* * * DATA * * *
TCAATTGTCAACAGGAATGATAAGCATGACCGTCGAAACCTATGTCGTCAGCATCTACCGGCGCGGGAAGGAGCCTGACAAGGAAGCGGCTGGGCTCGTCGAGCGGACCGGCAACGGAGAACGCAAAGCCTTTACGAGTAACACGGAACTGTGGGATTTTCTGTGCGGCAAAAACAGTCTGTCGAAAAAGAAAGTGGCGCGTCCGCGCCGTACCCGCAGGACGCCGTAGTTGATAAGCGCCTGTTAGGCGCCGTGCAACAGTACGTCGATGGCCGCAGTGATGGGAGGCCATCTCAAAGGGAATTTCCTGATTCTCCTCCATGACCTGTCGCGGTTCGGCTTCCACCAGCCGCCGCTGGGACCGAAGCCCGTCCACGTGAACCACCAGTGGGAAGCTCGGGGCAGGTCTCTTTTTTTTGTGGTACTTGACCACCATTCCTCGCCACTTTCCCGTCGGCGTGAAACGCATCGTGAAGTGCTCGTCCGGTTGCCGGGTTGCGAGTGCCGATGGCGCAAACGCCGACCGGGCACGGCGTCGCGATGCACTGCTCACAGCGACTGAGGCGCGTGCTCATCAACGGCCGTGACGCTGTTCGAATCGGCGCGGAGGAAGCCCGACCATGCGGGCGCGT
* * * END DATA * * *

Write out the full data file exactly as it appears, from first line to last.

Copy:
TCAATTGTCAACAGGAATGATAAGCATGACCGTCGAAACCTATGTCGTCAGCATCTACCGGCGCGGGAAGGAGCCTGACAAGGAAGCGGCTGGGCTCGTCGAGCGGACCGGCAACGGAGAACGCAAAGCCTTTACGAGTAACACGGAACTGTGGGATTTTCTGTGCGGCAAAAACAGTCTGTCGAAAAAGAAAGTGGCGCGTCCGCGCCGTACCCGCAGGACGCCGTAGTTGATAAGCGCCTGTTAGGCGCCGTGCAACAGTACGTCGATGGCCGCAGTGATGGGAGGCCATCTCAAAGGGAATTTCCTGATTCTCCTCCATGACCTGTCGCGGTTCGGCTTCCACCAGCCGCCGCTGGGACCGAAGCCCGTCCACGTGAACCACCAGTGGGAAGCTCGGGGCAGGTCTCTTTTTTTTGTGGTACTTGACCACCATTCCTCGCCACTTTCCCGTCGGCGTGAAACGCATCGTGAAGTGCTCGTCCGGTTGCCGGGTTGCGAGTGCCGATGGCGCAAACGCCGACCGGGCACGGCGTCGCGATGCACTGCTCACAGCGACTGAGGCGCGTGCTCATCAACGGCCGTGACGCTGTTCGAATCGGCGCGGAGGAAGCCCGACCATGCGGGCGCGT